Now, peering negotiations are an ugly, unpleasant activity that I'm quite happy never to have been a part of. But I don't find this particular claim to be "reasonable and plausible", in the author's words. Where is the congestion?

  • Inside Netflix? Nope.
  • Between Netflix and their transit providers? Seems unlikely; Netflix is paying them, after all. Such congestion would effect many of Netflix's customers and be against Netflix's interests.
  • In the transit providers? Possibly, but again, Netflix is paying them. Further, Netflix connecting directly to Comcast is the first thing Netflix would do, if the transit providers were trying to squeeze more money out of them.
  • Between the transit providers and Comcast? That seems to me to be the most likely interpretation of that paragraph. But if Netflix is doing this intentionally; say, by directing 90% of their traffic to Comcast customers through Tata, those customers are most likely to be unhappy with Netflix, not Comcast---any traffic from a customer out that doesn't go through Tata is fine, so they wouldn't likely perceive any problems with anything but Netflix. Further, that seems to contradict the statement that "[customers] routinely experienced high latency to many Internet destinations every evening during 'prime time'". And if the congestion is not hitting one specific transit provider, then the idea that it is intentional on Netflix's part is silly and Comcast's peering relationships are simply inadequate for the traffic its customers are using.
  • Inside Comcast? Well, I could see almost anyone wanting to have an unrelated third-party pay for their infrastructure upgrades, but....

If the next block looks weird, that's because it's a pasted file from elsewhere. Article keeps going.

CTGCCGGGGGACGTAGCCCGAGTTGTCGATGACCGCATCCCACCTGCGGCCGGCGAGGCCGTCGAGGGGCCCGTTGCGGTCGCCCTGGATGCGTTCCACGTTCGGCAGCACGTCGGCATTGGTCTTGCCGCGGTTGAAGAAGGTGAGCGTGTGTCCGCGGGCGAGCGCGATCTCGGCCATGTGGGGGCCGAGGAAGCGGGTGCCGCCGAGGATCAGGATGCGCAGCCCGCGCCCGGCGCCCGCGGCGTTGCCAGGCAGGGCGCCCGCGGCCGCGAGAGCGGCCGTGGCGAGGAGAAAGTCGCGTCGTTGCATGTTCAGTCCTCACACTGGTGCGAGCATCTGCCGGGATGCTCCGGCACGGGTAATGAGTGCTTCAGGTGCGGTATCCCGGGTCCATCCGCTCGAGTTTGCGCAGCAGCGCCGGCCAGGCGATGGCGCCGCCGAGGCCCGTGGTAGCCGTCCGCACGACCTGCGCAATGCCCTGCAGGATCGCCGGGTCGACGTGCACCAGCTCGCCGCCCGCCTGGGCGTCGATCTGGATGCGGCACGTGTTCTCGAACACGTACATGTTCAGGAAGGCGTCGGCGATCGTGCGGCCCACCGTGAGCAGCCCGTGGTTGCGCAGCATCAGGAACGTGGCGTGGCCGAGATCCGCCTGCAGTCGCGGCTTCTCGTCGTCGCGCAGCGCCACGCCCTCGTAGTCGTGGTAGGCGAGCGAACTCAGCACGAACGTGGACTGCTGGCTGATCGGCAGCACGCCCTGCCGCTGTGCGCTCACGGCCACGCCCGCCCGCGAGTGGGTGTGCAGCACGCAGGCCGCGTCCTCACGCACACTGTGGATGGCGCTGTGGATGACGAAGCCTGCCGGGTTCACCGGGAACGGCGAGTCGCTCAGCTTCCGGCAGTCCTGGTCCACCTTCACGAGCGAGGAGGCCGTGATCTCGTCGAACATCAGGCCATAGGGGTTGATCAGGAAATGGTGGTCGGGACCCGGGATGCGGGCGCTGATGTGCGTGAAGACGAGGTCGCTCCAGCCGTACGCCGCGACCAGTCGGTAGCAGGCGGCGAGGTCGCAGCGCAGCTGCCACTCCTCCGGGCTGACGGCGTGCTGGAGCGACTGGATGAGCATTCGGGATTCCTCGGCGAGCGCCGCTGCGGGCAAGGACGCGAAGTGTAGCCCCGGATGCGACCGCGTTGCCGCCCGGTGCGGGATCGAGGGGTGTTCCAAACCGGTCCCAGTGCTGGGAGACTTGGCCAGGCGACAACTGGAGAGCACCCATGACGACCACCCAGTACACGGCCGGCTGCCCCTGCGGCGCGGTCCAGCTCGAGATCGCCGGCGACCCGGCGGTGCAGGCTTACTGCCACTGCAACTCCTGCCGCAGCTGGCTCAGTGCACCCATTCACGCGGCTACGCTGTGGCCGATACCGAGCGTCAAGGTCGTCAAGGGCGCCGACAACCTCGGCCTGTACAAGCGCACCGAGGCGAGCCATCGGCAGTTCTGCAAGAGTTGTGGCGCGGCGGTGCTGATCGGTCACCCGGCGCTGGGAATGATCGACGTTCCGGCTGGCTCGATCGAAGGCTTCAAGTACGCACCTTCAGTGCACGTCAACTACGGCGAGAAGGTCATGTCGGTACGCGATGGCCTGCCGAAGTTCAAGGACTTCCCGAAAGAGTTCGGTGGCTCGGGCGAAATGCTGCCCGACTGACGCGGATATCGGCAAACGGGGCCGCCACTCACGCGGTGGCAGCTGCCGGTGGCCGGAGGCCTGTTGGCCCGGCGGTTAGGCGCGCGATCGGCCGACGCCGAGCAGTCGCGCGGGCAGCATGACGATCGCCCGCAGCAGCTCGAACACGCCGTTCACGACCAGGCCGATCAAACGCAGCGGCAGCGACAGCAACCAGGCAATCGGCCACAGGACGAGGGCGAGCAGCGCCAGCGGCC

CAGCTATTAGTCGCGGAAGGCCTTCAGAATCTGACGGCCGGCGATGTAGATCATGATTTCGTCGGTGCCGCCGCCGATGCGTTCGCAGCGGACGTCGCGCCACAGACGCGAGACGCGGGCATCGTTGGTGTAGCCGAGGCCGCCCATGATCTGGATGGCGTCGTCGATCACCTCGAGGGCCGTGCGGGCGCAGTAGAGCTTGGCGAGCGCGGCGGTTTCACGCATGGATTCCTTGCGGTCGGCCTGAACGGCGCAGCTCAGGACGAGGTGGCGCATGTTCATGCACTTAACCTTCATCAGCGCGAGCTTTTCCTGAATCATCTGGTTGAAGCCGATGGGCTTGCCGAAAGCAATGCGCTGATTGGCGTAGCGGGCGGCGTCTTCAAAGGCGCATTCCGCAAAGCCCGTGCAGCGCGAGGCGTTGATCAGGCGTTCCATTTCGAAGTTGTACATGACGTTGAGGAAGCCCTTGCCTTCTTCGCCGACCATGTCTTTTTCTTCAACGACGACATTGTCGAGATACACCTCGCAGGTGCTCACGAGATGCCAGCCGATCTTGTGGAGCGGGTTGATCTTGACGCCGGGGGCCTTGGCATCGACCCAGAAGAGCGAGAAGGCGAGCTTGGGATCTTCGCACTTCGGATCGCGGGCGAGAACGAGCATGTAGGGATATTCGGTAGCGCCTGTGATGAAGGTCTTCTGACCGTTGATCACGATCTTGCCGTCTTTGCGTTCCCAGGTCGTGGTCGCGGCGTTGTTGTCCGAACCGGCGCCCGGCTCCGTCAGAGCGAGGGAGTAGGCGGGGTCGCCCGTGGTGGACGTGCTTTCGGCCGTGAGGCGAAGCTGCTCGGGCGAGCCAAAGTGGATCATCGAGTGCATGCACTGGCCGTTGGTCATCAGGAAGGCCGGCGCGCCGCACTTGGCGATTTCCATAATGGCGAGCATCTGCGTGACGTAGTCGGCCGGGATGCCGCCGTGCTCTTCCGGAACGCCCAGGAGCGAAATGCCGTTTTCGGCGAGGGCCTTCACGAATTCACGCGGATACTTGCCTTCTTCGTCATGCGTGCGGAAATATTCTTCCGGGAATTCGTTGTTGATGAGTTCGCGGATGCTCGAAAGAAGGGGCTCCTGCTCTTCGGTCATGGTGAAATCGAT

Then, there's this: "The best technical solution (and what ultimately happened) is that Netflix and Comcast should interconnect directly." The best technical solution? The best technical solution? (Here's a hint: a fully-connected network is not a good technical solution.)

But the ultimate problem here is: "This is where market leverage comes into play: Because most consumers do not have choice in broadband Internet providers, Comcast arguably (and, empirically speaking, as well) has more market leverage: They can afford to ask Netflix to pay for that direct link—a common Internet business relationship called paid peering—because they have more market power."

Comcast has more market power because it is a monopoly and the problem with monopolies is precisely that they use their market power to squeeze money out of counter-parties.

As an aside, I find Feamster's comment reply, "What is false in Oliver’s presentation (and many of the claims in the popular press) is his claim about what causes that slowdown. The cause of the slowdown is congestion, not intentional throttling," to be simply disingenuous. What exactly is the difference between intentional throttling and intentionally introducing congestion by not upgrading inadequate peering relationships?

Wednesday, January 14, 2015

IPv6 seen in the wild!

Don't ask how I got here, but I was looking at the revision history of a Wikipedia page and saw:

(cur | prev) 16:20, 18 December 2014‎ 2607:f470:8:b044:3d66:5782:2dba:2c8b (talk)‎ . . (9,582 bytes) (0)‎ . . (→‎Dialethiesm may be a more accurate model of the physical world) (undo)
(cur | prev) 00:14, 30 November 2014‎ 2601:e:8100:701:4124:33e5:9859:fc9d (talk)‎ . . (9,582 bytes) (-19)‎ . . (→‎Fixed ) (undo)

Yep, those are IPv6 addresses, doing minor edits on a Wikipedia page. Hell hath frozen over and the future is here.

This officially marks the first time I've seen IPv6 used for something other than testing IPv6 or demonstrating IPv6, or demonstrating that someone is an IETF wank.

Wednesday, December 17, 2014

Haskell's biggest flaw

And then a great, deep voice, like as that of James Earl Jones, spake unto me, saying,

The greatest flaw of Haskell is the inability to define the identity function in a point-free style.

Monday, December 1, 2014

Quote o' the day: uh....

From bestpcinfos on Hacker News:

Don't forget to put the tarp over the ham basin before departing for olfactory shoes.

I've got no idea what it means, but it does sound like good advice.